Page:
They came from far and wide on a dreary January afternoon to say goodbye to the man most in Wayne knew as ‘Goldy’.
Jon Goldstein’s sudden passing on Jan. 28 has left a void at Goldy’s beloved Wayne Hills High School. So when we all gathered at Temple Beth Tikvah in Wayne on Jan. 31 to say goodbye, it was no surprise that Goldy’s funeral was attended by hundreds, including a vast part of the Wayne Hills student body, football players wearing their game jerseys, as well as an extended family and a lot of grateful friends.
There was laughter and tears. There was smiles and angst. There were tears of sorrow and tears from laughing extremely hard.
We learned about the Goldy Calendar and the many women who loved Goldy, but lost.
We learned about Goldy’s meticulous record keeping when it came to fantasy football. We learned how Goldy was a nut about baseball statistics.
We learned about Goldy’s first encounter with legendary football coach Chris Olsen, some 19 years ago.
“I invited him to come to a game,” Olsen said to the large crowd. “So it’s game day and I’m getting ready. I turn around, and Jon is standing next to me. He says ‘I’m here’. I said, good, now get back a little, please.
“For the next 19 years, he never left my side. He was there through the good times and during a lot of times when things weren’t so good for me. When my wife became ill, he never left my side. I’ve seen this guy help kids at school who may have needed lunch money. My father once said that you’ll have a lot of acquaintances, but not a lot of friends. Well, Goldy was my friend. He was my best friend.”
Jon’s older brother spoke of Goldy’s love of Wayne Hills. One of his dearest friends spoke of Goldy’s dominance at the local poker games. In fact, if Goldy couldn’t make a game, generally that week’s contest was postponed. (And we learned to spell Goldy, correctly, because Jon wouldn’t stand for any other version).
Jon loved to eat. He would often lay out his planned lunch in near-perfect detail, or describe, in earnest, what he just ate. He loved the Wendy’s ‘Baconator’. When he ordered dinner at the local ‘Outback’, it was an event watching him plan his meal.
When we would go out on our Thursday nights with the football staff, everyone wanted to see what Goldy would eat.
“Jon lived a happy life,” said Goldy’s good friend, Walt Johnson. “The last few years were really good to him. He enjoyed his work, coaching kids and the friends he had in school. Losing his dad was a down time for him, but overall, he really enjoyed what he did and how he lived. I’m grateful for that.”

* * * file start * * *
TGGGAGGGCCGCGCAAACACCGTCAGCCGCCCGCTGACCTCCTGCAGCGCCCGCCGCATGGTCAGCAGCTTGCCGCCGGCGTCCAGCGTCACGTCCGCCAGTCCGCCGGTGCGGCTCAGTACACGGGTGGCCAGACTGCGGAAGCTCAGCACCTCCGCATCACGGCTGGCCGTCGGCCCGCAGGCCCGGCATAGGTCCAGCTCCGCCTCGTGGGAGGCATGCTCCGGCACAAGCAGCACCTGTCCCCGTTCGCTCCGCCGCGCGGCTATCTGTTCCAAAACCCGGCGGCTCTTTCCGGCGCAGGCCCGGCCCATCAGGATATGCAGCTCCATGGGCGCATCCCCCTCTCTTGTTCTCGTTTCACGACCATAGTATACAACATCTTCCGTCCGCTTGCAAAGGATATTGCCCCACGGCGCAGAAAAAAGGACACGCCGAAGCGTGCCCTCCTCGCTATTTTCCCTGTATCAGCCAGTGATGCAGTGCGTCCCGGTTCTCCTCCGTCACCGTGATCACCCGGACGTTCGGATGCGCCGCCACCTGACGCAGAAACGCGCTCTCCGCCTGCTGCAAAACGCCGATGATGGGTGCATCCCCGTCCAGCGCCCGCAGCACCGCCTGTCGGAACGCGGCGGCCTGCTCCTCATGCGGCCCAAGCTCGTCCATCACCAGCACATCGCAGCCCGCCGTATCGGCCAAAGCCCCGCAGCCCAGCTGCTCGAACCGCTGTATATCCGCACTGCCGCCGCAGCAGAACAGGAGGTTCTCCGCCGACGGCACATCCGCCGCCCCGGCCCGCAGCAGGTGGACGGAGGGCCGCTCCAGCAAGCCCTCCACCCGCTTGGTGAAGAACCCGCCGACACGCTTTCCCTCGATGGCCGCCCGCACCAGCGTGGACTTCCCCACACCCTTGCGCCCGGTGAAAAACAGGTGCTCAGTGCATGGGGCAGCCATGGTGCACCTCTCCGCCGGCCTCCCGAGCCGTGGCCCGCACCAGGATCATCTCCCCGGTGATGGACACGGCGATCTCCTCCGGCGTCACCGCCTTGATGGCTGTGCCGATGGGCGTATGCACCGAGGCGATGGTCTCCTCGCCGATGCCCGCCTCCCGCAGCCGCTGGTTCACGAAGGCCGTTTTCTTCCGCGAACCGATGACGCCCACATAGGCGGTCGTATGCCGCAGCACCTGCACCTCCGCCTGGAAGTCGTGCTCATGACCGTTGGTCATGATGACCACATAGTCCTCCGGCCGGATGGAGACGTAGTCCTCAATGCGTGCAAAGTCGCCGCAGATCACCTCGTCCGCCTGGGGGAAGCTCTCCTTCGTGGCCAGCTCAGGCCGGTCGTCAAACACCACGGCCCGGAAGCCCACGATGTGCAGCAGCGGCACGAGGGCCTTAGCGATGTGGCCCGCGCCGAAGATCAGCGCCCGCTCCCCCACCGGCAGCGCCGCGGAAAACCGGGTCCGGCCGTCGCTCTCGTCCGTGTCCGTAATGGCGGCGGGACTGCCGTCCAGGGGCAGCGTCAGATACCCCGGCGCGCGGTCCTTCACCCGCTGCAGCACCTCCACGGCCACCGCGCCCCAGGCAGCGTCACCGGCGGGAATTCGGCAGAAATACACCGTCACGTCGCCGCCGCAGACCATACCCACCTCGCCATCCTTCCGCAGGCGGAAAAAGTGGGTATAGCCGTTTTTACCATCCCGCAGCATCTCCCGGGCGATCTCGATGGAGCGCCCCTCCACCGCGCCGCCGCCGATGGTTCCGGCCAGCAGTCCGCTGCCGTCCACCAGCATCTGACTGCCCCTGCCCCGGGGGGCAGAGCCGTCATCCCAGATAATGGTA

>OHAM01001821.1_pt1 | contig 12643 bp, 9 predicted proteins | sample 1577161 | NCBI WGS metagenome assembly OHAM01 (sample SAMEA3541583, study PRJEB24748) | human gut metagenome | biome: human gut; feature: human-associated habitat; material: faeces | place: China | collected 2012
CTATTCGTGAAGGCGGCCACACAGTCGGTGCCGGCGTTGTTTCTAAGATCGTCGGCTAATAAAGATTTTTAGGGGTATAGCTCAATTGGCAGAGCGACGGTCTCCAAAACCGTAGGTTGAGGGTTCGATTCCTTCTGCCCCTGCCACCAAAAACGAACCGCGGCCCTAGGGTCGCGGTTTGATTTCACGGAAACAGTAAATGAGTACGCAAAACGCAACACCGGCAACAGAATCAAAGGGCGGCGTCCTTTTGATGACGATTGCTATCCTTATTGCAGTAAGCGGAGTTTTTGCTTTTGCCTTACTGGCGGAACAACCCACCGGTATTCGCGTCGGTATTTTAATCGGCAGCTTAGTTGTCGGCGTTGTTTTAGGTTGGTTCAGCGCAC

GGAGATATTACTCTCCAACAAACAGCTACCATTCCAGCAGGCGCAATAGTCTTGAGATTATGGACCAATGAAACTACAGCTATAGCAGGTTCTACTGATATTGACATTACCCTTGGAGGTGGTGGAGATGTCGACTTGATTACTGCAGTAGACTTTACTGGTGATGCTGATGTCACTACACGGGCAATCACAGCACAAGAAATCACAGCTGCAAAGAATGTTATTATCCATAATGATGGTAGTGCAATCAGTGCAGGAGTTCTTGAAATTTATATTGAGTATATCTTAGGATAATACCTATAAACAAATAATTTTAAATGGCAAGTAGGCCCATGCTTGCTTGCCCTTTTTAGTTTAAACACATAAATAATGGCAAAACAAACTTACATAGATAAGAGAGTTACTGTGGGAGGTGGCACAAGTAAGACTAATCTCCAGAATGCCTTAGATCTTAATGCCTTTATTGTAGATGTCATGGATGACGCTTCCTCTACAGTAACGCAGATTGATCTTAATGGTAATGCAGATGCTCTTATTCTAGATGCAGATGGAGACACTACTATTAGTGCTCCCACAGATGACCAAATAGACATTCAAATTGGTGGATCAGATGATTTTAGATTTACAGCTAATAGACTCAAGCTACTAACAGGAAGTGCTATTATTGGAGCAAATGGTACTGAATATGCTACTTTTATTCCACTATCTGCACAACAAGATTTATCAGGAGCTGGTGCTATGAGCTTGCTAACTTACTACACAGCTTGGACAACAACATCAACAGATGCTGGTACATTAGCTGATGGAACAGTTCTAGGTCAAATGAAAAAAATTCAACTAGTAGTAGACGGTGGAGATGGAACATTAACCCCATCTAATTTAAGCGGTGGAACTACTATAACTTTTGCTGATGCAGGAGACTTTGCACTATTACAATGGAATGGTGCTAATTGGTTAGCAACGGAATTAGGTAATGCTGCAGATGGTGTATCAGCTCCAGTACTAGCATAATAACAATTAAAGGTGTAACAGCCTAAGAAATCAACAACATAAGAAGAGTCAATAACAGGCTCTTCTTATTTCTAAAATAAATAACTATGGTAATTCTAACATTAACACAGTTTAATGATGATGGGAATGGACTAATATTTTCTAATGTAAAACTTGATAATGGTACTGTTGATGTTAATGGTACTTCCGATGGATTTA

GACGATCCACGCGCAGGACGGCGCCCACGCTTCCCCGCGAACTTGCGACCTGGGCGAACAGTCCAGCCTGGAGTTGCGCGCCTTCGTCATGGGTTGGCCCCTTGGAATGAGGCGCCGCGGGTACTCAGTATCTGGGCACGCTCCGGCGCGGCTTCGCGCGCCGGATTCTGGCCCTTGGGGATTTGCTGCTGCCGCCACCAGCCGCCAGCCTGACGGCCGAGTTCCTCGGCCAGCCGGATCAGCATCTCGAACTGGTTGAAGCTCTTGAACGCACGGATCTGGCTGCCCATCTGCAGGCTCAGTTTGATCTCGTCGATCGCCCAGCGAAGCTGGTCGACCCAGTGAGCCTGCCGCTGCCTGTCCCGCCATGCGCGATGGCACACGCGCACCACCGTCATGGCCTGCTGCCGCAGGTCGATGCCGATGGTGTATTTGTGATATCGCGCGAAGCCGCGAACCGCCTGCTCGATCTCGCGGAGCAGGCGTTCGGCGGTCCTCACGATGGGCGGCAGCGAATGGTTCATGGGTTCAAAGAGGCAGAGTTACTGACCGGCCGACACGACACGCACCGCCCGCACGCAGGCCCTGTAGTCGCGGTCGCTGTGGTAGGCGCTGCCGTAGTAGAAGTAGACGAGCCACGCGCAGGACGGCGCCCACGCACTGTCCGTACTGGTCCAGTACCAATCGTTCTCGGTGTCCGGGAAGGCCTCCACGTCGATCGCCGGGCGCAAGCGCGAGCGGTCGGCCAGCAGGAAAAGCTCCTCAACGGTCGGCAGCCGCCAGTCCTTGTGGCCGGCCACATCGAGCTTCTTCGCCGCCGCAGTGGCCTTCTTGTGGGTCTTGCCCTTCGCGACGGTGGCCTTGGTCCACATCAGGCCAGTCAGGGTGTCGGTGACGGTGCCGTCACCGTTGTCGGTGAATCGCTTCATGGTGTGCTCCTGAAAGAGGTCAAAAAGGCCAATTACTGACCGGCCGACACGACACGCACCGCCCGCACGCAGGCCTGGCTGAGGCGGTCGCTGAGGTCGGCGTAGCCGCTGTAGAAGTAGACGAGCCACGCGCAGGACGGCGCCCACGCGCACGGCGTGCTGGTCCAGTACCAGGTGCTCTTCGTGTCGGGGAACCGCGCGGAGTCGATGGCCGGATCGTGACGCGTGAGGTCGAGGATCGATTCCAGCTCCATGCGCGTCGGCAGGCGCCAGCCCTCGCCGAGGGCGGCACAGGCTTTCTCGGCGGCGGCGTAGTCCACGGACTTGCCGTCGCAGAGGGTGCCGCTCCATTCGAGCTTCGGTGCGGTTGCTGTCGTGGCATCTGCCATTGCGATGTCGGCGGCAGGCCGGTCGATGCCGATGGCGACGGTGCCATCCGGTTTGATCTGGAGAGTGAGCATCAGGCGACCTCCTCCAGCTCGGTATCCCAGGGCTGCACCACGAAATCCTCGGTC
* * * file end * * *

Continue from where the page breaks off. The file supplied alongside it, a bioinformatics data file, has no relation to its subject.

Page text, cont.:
We learned how Jon loved books. And I’ll tell you a secret. Jon and I had discussed writing a book about the Wayne Hills football program. We had begun talks about it last winter. Now, it will be difficult to carry out that assignment without the Big Guy, but somehow, I will try and make that work.
We learned how Jon continued giving, after he left this earth, by being an organ donor and leaving his corneas so that someone else can see the world, hopefully the way he did.
What we didn’t learn, because it was long ingrained, was that Jon Goldstein was as loyal to Wayne Hills as the day was long. He may have graduated Wayne Valley, but he was a Patriot, through and through.
And, as Olsen said at the funeral, Jon may, physically, no longer be with the people he loved the most, but his spirit will never die.
It will seem weird later this year, when football activities begin anew at Hills and not seeing Goldy.
“When I’m in class, Jon would sometimes come down from his office and talk to me for a few minutes,” said Wayne Hills head football coach Wayne Demikoff. “I’m telling you, the last couple of days, I would look down that hall and thought for sure, he was walking over.”
There were so many memories of Goldy on that football field. There was the time in 2011 when a Ramapo football player purposely ran into Goldy on the sidelines. Before Goldy knew what hit him, a pair of Hills players were defending their guy.
In 2013, a Tenafly player accidentally ran into Goldy on the Hills sidelines.
“I’m okay,” Goldy said before he even hit the ground. “I’m okay, keep playing.”
The roar of laughter from the coaching staff indicated Goldy was, indeed, okay, as he quickly popped up, with a little help from the Tenafly player who offered his apologies. “No problem, son,” Goldy told the kid. “I’m fine.”
Yes, Goldy, you are fine. And you are in a place where being happy and content will last an eternity. You’ve earned it, pal.
A lot of us here will not quite know how to handle not seeing you on the football field, but we know you’re watching out for the Patriots.
Take care, have a Baconator and enjoy your new life.